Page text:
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The Jennifer Morgue
The Jennifer Morgue is a novel written by Charles Stross. Within this novel, the character Ramona Random has a succubus-like being bound to her.
- Title: The Jennifer Morgue
- Author: Charles Stross
- Format: Hardcover (Original), Softcover (Current)
- Pages: 416
- Publisher: Golden Gryphon Press (Hardcover), Berkley (Paperback), Ace (Paperback Reissue)
- Language: English
- ISBN-10: 2749108462 (Softcover), 0441018149 (Paperback Reissue)
- ISBN-13: 978-2749108469(Softcover), 978-0441018147 (Paperback Reissue)
- ASIN: B003UN3EE8 (Hardcover)
- Release Date: 2005 (Hardcover), January 1, 2006 (Softcover), December 29, 2009 (Paperback Reissue)
In this alternately chilling and hilarious sequel to The Atrocity Archives (2004) from Hugo-winner Stross, Bob Howard is a computer übergeek employed by the Laundry, a secret British agency assigned to clean up incursions from other realities caused by the inadvertent manipulation of complex mathematical equations: in other words, magic.
In 1975, the CIA used Howard Hughes's Glomar Explorer in a bungled attempt to raise a sunken Soviet submarine in order to access the Jennifer Morgue, an occult device that allows communication with the dead. Now a ruthless billionaire intends to try again, even if by doing so he awakens the Great Old Ones, who thwarted the earlier expedition. It's up to Bob and a collection of British eccentrics even Monty Python would consider odd to stop the bad guy and save the world, while getting receipts for all expenditures or else face the most dreaded menace of all: the Laundry's own auditors. Stross has a marvelous time making eldritch horror appear commonplace in the face of bureaucracy.
The following review is taken from the Amazon.com link in the External Links below:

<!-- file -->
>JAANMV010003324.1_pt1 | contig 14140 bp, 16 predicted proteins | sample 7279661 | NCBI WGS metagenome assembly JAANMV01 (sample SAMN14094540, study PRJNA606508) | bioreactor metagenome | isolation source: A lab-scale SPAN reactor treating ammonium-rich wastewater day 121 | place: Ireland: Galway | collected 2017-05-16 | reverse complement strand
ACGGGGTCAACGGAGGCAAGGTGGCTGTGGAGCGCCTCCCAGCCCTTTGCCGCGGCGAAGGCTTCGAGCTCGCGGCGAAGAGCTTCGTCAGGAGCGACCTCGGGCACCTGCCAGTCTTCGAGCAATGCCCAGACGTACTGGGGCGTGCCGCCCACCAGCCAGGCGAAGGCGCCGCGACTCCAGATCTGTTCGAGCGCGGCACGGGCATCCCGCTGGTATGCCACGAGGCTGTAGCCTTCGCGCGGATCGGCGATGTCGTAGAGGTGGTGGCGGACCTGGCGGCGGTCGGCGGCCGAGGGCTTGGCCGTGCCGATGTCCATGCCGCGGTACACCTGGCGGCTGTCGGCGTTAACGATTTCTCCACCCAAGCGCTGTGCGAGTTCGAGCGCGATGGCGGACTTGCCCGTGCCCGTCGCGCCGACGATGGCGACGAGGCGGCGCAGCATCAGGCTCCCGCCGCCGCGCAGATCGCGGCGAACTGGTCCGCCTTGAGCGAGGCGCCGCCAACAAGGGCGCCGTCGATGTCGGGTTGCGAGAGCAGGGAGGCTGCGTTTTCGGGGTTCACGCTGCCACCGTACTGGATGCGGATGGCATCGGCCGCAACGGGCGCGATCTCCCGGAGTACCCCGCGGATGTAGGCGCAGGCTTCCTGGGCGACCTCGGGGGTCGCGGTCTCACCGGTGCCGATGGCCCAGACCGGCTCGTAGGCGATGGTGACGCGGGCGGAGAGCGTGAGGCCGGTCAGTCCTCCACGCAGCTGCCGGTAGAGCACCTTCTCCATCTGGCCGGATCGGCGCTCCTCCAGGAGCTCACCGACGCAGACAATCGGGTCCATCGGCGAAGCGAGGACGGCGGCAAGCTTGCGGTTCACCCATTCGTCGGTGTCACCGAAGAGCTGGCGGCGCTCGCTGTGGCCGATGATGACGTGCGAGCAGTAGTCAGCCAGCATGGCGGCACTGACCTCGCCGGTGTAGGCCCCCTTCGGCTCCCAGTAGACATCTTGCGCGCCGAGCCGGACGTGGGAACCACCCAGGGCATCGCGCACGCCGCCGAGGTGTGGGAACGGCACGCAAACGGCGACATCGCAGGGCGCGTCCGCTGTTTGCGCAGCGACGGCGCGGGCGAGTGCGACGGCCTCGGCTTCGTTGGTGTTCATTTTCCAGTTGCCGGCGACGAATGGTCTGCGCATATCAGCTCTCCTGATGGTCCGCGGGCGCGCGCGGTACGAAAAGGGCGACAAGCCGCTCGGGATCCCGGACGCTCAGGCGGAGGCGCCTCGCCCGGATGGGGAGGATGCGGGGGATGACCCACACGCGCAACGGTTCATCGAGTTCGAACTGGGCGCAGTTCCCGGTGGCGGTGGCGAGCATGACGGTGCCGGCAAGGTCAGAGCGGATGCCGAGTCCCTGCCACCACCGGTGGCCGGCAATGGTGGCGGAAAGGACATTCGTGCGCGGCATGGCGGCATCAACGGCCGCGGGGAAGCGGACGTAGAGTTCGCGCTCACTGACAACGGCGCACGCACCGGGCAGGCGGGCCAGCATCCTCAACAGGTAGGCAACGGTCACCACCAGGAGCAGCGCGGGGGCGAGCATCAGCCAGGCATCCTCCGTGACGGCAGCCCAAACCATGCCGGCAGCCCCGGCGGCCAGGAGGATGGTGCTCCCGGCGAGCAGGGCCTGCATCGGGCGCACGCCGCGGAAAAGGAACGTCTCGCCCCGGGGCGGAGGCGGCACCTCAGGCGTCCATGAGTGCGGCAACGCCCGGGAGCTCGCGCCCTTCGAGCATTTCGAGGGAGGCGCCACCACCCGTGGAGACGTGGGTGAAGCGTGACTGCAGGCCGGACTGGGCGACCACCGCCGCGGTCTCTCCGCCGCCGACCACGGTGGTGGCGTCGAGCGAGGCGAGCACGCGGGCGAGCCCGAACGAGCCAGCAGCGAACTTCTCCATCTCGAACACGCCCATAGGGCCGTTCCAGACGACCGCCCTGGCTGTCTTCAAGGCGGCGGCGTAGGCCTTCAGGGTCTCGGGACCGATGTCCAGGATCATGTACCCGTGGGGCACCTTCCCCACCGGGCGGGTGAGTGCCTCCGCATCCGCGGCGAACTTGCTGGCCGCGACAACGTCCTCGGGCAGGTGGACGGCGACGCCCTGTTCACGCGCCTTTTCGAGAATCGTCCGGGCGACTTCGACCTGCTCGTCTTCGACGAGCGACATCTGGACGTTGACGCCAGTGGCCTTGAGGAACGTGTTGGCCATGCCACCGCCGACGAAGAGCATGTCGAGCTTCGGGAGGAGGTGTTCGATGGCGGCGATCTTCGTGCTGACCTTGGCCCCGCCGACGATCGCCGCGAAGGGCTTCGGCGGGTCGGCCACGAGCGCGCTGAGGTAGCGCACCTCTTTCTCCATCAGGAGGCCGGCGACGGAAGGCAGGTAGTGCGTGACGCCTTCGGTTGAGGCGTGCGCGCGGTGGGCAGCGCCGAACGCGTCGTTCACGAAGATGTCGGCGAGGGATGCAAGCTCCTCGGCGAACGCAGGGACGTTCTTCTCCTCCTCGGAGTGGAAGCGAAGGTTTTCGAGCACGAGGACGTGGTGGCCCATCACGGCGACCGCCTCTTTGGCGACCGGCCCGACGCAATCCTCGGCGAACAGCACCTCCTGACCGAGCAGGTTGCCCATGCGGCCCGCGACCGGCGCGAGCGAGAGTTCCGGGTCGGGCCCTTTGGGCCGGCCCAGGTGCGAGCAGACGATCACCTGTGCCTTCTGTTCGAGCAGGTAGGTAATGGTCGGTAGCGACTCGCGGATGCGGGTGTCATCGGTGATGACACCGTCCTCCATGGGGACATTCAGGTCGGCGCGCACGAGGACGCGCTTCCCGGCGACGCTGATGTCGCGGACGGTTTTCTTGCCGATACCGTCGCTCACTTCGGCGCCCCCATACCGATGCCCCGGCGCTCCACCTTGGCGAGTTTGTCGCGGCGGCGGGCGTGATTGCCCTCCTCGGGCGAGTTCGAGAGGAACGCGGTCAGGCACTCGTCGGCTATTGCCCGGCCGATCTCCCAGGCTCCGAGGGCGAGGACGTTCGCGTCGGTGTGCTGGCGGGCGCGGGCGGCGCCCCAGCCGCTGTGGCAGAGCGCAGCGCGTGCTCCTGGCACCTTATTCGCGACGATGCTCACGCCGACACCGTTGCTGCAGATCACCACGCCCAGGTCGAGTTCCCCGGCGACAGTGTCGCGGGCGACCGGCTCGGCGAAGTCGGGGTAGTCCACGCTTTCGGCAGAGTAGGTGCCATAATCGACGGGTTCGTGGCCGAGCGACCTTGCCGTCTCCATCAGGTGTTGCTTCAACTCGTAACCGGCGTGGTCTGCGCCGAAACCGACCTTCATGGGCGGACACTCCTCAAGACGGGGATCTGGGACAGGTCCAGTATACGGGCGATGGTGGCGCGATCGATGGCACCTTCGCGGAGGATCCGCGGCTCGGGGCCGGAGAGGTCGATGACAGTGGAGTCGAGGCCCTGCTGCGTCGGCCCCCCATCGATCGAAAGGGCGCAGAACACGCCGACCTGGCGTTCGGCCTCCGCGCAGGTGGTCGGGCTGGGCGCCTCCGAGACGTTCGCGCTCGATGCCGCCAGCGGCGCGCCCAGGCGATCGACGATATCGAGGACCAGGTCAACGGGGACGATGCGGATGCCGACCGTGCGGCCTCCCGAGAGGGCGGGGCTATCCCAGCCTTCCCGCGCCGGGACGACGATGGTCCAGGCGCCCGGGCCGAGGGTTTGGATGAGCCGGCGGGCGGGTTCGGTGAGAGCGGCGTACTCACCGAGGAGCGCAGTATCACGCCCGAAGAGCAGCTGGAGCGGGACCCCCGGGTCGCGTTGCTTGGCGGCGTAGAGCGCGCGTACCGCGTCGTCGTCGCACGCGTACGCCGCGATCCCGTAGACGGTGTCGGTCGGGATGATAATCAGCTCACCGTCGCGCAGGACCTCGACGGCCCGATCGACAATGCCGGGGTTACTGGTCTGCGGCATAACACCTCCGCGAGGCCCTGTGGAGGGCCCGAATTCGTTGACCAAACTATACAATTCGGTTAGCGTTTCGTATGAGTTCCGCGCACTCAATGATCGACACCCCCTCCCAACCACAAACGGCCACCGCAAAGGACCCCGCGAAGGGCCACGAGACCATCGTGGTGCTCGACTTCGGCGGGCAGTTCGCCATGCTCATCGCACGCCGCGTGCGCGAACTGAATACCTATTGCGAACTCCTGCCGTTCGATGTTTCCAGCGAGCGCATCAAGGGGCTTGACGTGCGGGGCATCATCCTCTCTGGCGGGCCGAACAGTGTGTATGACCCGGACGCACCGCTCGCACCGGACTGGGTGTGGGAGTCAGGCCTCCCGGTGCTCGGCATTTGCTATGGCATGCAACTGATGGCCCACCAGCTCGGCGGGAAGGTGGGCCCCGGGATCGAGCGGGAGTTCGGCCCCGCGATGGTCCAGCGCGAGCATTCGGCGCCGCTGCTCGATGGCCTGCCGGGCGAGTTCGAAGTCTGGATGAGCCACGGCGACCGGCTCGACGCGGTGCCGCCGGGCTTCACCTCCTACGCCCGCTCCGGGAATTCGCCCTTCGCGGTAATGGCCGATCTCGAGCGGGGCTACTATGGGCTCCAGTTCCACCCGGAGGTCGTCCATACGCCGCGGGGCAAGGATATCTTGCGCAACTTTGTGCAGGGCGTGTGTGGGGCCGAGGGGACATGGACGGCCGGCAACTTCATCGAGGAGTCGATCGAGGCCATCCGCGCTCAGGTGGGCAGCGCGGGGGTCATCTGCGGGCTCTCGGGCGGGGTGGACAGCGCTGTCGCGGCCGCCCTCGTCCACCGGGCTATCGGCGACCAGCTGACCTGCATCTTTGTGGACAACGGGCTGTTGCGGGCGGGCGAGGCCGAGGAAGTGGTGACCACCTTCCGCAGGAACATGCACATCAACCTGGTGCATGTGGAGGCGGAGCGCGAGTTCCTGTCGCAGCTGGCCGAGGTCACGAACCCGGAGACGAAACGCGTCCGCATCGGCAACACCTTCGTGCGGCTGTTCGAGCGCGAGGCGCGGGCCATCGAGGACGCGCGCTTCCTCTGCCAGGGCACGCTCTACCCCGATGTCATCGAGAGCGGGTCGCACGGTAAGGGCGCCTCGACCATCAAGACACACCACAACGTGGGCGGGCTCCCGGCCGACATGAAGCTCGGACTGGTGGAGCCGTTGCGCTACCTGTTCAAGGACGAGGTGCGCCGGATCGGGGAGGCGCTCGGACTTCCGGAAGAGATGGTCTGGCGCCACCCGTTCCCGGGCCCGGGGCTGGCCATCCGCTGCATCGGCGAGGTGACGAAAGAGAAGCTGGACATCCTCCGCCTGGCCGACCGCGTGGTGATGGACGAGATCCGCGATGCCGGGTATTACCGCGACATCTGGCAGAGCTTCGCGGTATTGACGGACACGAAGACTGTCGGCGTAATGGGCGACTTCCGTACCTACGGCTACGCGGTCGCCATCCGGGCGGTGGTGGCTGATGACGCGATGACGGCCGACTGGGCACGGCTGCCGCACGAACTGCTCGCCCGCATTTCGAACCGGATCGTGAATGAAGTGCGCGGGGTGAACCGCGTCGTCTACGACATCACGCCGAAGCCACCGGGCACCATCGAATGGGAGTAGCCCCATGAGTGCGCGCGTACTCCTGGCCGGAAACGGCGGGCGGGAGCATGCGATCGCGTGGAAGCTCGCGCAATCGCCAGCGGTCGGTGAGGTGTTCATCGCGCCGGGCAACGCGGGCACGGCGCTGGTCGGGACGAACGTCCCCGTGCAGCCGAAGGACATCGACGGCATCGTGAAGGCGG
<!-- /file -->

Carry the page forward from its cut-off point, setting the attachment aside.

- 5 out of 5 stars
- A scary send-up of Lovecraft, Bond, and Cold War spy novels
- Reviewed On: December 3, 2006
- Reviewed By: Terrell T. Gibbs
Like it's predecessor, The Atrocity Archives, The Jennifer Morgue is based upon the premise that all of those nasty Lovecraftian horrors are real, all of the world governments know about it, and are engaged in an ongoing and highly secret occult intelligence gathering/arms race. A few other writers have mined this same vein, most notably Tim Powers in "Declare." But in contrast to Powers, Stross leaves no doubt that his tongue is firmly planted in cheek. The current volume is not only a send up of the cold war spy novel, but specifically of James Bond. Fortunately, Stross has the extraordinarily rare ability to satirize a genre without losing sight of what makes that genre work.
Stross's Lovecraftian horrors are actually scary--in fact more so than those of most other writers who've tried to write serious Lovecraftian horror (which turns out to be surprisingly difficult to pull off). The cold war style intrigue, with intricately layered plots and counterplots also works beautifully. Stross could doubtless be a master of either genre if he could bring himself to take them seriously. But that's alright, because this is better. Much of the humor comes from Stross's hero and narrator, a cynical hacker forcibly inducted into the British occult intelligence service. As such, he is completely out of place in either of the genre's Stross is satirizing (watching him try to fit into a Bond-type plot is particularly amusing), yet in the world Stross has created for us, he is clearly the perfect man for the job. Along the way, Stross manages a particularly sharp (but somehow affectionate) deconstruction of the entire Bond canon.
I'd encourage Stross to drop everything else and devote all of his time to writing sequels in this series, except there's nothing else that he writes that I'd be willing to give up. Still, none of his other work manages to be quite this much fun.